Tuesday, 6 September 2011

Deconstruction of a shantie

In Chinook, shantie or shantey still simply means to sing and we can guess that its roots occur somewhere in the French word chanter.

On boats and ships around the world, shanties were work songs whose rhythms helped synchronise tasks. So for example a haul shantie was sung when hauling in a line. If the job was expected to be quick, a short-haul shantie would be sung - one long stress per chorus; if long, with less force perhaps two pulls each chorus, a long-haul shantie was called for such as the ubiquitous Blow the man down (beloved of music teachers).

File:Old Lighthouse Waitemata Harbour.jpg

Other shanties would be developed for other jobs and might involve stamping as a kind of group percussion. And it is the driving rhythm that may encourage us to recognise shantie or shantie beats in poetry. Or simply hear the sound of a work task hidden in its structure.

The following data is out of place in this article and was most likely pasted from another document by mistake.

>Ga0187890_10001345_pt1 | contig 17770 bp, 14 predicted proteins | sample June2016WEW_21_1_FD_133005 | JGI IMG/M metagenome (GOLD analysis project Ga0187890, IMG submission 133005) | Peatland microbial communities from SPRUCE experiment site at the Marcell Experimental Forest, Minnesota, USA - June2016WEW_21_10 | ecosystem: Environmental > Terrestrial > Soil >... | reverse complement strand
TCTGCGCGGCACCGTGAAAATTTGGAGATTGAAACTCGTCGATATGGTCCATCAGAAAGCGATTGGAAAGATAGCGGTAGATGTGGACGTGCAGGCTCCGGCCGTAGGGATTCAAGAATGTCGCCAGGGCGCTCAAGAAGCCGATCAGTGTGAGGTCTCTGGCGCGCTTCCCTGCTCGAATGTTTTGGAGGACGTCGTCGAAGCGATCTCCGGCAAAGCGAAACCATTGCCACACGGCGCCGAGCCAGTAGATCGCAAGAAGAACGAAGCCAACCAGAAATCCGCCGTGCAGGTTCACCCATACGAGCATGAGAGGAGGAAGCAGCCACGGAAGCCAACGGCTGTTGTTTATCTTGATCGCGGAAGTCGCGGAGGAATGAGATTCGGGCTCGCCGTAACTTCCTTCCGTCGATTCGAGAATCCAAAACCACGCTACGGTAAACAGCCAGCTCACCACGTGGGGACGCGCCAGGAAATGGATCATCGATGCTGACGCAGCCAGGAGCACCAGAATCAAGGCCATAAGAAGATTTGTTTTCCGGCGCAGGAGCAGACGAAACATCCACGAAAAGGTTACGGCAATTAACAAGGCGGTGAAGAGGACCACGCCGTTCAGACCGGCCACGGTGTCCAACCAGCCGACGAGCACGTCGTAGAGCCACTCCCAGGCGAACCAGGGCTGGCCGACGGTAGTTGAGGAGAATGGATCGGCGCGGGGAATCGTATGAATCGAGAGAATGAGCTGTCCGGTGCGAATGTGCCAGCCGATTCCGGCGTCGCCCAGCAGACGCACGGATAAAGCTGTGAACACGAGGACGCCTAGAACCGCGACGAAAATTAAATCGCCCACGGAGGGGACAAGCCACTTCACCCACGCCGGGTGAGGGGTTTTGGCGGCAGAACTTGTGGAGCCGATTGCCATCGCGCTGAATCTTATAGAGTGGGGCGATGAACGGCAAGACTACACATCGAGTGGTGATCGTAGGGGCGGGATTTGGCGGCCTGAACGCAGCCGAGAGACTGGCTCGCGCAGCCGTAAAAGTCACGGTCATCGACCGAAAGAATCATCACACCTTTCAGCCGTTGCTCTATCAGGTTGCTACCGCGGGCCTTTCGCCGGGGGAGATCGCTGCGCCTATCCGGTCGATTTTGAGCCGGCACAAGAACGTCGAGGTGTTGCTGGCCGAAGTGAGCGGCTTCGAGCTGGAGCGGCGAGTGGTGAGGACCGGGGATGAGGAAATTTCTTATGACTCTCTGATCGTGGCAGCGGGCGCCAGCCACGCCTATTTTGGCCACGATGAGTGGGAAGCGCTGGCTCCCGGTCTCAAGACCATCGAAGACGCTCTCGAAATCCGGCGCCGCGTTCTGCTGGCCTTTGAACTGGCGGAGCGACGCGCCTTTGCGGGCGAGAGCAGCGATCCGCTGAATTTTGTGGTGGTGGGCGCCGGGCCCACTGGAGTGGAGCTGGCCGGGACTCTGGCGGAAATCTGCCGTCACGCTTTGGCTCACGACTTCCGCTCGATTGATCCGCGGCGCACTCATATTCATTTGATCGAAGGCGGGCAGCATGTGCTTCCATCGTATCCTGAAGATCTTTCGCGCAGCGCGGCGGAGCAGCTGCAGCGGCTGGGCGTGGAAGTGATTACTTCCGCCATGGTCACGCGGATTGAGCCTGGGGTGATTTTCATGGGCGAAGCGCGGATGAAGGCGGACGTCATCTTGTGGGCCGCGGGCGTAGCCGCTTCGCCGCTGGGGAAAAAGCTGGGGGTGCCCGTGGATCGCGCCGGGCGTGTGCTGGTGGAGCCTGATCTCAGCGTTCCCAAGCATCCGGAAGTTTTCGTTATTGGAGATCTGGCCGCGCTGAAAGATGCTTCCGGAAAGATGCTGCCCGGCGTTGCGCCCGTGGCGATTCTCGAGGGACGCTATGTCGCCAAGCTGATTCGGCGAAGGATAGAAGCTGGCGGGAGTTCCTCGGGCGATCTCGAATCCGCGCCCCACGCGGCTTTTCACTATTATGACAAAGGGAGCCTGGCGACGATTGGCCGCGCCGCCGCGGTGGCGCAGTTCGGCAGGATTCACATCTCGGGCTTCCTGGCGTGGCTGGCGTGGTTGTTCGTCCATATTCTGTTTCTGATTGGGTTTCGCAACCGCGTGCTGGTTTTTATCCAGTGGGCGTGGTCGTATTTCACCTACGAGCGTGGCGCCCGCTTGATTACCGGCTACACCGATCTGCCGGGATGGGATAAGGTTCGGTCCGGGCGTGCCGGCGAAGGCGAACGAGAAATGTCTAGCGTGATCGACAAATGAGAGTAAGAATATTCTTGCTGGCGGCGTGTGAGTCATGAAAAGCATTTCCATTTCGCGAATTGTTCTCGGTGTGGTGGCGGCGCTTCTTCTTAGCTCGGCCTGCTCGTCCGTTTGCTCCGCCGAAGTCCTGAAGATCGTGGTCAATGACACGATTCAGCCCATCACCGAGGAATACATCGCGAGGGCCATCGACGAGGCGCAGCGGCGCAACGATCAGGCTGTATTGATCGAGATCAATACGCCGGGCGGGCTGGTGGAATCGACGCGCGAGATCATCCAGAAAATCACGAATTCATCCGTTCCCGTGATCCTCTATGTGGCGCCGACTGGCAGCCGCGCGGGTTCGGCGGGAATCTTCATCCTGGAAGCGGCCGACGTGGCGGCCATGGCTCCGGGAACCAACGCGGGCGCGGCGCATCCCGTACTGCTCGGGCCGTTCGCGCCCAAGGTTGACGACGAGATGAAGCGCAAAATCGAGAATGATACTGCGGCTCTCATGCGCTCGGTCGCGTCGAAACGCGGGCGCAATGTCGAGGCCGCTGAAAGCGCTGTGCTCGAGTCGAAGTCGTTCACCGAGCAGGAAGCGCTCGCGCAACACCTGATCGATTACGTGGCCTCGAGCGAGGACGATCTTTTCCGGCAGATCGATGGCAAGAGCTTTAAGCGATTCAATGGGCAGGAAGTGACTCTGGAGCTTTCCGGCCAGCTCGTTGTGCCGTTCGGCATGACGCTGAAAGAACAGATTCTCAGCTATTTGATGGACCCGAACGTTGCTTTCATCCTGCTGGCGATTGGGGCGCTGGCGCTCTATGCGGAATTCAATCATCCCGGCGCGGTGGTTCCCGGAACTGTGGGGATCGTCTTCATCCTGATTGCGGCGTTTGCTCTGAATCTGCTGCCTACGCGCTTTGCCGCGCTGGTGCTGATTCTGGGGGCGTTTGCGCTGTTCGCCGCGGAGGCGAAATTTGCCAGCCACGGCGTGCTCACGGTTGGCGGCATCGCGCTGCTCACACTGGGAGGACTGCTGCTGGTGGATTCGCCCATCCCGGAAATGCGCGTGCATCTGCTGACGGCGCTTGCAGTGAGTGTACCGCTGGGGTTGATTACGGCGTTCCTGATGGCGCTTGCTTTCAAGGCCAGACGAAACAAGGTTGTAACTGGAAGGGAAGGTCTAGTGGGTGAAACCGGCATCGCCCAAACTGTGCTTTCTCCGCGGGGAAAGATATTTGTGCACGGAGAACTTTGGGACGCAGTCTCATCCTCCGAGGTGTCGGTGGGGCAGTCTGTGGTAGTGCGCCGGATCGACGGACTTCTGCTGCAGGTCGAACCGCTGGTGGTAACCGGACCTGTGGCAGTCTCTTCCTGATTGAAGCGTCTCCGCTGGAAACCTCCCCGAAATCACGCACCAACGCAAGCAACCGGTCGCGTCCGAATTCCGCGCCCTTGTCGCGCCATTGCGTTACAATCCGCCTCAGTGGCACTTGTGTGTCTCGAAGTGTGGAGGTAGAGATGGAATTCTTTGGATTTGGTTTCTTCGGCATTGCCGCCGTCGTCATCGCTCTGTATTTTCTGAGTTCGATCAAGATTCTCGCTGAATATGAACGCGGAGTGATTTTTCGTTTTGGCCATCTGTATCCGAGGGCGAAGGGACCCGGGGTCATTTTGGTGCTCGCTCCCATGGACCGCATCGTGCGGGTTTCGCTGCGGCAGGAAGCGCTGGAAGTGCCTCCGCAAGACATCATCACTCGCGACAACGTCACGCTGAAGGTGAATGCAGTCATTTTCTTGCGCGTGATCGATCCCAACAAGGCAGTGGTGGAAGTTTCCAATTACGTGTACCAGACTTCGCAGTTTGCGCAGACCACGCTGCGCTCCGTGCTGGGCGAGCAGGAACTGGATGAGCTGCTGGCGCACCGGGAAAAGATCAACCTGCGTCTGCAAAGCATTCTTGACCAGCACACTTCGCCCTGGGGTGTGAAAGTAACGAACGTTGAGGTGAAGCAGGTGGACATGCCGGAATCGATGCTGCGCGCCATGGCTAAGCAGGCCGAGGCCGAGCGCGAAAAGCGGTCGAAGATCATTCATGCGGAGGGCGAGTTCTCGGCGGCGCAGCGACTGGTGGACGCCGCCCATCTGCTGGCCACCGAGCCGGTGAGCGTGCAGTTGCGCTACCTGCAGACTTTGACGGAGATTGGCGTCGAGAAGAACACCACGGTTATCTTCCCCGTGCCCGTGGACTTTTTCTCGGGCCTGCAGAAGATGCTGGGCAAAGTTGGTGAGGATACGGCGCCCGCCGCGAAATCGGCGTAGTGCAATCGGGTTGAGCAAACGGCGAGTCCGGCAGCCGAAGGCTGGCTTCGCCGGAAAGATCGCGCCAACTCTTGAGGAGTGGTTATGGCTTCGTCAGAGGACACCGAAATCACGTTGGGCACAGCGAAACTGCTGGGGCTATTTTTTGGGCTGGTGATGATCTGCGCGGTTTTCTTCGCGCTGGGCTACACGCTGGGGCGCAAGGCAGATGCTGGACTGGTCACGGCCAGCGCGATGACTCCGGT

There is more information here http://www.jsward.com/shanty/index.shtml and here http://en.wikipedia.org/wiki/Sea_shanty

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